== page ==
Keywords: Games, Mood, flow experience, positive emotions, collaborative gameplay

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2 A Learning Effects Research Applied a Mobile Guide System with Augmented Reality for Education Center

Authors: Y. H. Huang, Y. L. Chang

Abstract:

This study designed a mobile guide system that integrates the design principles of guidance and interpretation with augmented reality (AR) as an auxiliary tool for National Taiwan Science Education Center guidance and explored the learning performance of participants who were divided into two visiting groups: AR-guided mode and non-guided mode (without carrying any auxiliary devices). The study included 96 college students as participants and employed a quasi-experimental research design. This study evaluated the learning performance of education center students aided with different guided modes, including their flow experience, activity involvement, learning effects, as well as their attitude and acceptance of using the guide systems. The results showed that (a) the AR guide promoted visitors’ flow experience; (b) the AR-guidance activity involvement and flow experience having a significant positive effect; (c) most of the visitors of mobile guide system with AR elicited a positive response and acceptance attitude. These results confirm the necessity of human–computer–context interaction. Future research can continue exploring the advantages of enhanced learning effectiveness, activity involvement, and flow experience through application of the results of this study.

Keywords: Augmented Reality, Informal learning, flow experience, mobile guide system, activity involvement

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1 The Influence of Educational Board Games on Chinese Learning Motivation and Flow Experience

Authors: Ju May Wen, Chun Hung Lin, Eric Zhi Feng Liu

Abstract:

Flow theory implies that people are persuaded by happiness. By focusing on an activity, people turn a blind eye to external factors. This study explores the influence of educational board games and fundamental Chinese language teaching on students’ learning motivation and flow experience. Fifty-three students studying Chinese language fundamental courses were used in the study. These students were divided into three groups: (1) flash card teaching group; (2) educational original board game teaching group; and (3) educational Chinese board game teaching group. Chinese language teaching was integrated with the educational board game titled ‘Transportation GO.’ The students were observed playing this game as the teacher collected quantitative and qualitative data. Quantitative data was collected from the learning motivation scale and flow experience scale. Qualitative data was collected through observing, recording, and visiting. The first result found that the three groups integrated with Chinese language teaching could maintain students’ high learning motivation and high flow experience. Second, there was no significant difference between the flow experience of the flash card group and the educational original board game group. Third, there was a significant difference in the flow experience and learning motivation of the educational Chinese board game group vs. the other groups. This study suggests that the experimental model can be applied to advanced Chinese language teaching. Apart from oral and literacy skills, the study of educational board games integrated with Chinese language teaching to enforce student writing skills will be continued.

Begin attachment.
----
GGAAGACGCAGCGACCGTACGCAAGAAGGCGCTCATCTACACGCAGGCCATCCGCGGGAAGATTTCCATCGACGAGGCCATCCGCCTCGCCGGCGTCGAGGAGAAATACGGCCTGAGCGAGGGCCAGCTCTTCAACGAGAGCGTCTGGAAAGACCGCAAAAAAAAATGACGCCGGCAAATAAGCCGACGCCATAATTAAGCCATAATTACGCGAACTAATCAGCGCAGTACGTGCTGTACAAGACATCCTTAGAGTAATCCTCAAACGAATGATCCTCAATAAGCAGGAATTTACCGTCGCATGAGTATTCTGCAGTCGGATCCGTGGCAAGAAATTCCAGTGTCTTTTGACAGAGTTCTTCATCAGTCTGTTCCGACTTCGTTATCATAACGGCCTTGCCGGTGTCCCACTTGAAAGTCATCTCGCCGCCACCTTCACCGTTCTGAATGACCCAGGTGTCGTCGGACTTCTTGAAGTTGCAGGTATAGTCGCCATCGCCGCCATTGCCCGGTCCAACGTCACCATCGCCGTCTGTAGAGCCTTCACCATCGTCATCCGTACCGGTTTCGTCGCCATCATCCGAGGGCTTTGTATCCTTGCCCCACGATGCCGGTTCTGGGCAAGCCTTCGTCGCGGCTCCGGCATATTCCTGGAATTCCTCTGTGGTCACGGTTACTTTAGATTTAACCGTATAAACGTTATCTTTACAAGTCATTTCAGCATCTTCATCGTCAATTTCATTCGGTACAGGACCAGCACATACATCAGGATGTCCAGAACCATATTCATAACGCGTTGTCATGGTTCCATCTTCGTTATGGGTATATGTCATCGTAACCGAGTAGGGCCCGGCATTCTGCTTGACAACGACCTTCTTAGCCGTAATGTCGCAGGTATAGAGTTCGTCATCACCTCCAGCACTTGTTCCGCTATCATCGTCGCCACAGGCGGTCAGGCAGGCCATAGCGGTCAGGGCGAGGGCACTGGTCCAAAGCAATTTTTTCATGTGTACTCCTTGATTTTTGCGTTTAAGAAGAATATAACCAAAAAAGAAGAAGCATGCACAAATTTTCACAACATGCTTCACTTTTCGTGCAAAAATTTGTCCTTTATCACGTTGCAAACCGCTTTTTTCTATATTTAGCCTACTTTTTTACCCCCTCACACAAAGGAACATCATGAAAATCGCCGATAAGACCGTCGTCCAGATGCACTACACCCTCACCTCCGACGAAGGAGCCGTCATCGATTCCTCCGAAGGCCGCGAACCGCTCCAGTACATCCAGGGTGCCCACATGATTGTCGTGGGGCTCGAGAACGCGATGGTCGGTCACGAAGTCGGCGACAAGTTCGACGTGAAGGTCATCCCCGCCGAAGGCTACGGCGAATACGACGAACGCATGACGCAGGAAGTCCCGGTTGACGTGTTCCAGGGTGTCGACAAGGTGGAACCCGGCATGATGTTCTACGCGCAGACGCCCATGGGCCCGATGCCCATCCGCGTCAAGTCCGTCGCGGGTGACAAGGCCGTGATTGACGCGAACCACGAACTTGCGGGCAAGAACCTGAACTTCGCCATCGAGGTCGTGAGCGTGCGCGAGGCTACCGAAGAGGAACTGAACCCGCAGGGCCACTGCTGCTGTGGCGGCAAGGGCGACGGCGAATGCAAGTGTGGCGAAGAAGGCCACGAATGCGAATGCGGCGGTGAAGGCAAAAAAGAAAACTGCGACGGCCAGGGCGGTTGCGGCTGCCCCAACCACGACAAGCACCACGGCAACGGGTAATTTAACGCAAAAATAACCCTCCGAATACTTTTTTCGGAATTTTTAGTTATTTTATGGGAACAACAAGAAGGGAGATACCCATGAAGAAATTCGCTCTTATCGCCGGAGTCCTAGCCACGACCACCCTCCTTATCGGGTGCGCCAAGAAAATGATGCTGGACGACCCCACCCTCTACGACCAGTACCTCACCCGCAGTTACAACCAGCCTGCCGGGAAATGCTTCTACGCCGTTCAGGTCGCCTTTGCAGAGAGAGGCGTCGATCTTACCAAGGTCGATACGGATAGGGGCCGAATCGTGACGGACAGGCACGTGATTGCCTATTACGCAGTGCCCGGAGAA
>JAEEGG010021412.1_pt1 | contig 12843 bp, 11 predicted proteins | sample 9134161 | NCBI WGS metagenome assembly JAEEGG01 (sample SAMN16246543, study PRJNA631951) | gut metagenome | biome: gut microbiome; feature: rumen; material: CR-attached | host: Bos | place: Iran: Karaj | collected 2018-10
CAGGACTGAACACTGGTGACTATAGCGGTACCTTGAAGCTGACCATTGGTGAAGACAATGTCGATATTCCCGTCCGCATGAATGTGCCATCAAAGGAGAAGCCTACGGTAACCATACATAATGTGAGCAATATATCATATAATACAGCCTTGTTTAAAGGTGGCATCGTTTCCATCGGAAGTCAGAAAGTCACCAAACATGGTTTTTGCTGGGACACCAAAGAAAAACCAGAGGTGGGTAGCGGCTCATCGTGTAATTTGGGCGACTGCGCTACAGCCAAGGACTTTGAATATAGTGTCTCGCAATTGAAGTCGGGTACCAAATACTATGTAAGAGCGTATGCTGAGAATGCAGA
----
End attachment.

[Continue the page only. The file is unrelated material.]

Keywords: flow experience, learning motivation, Chinese language instruction, educational board game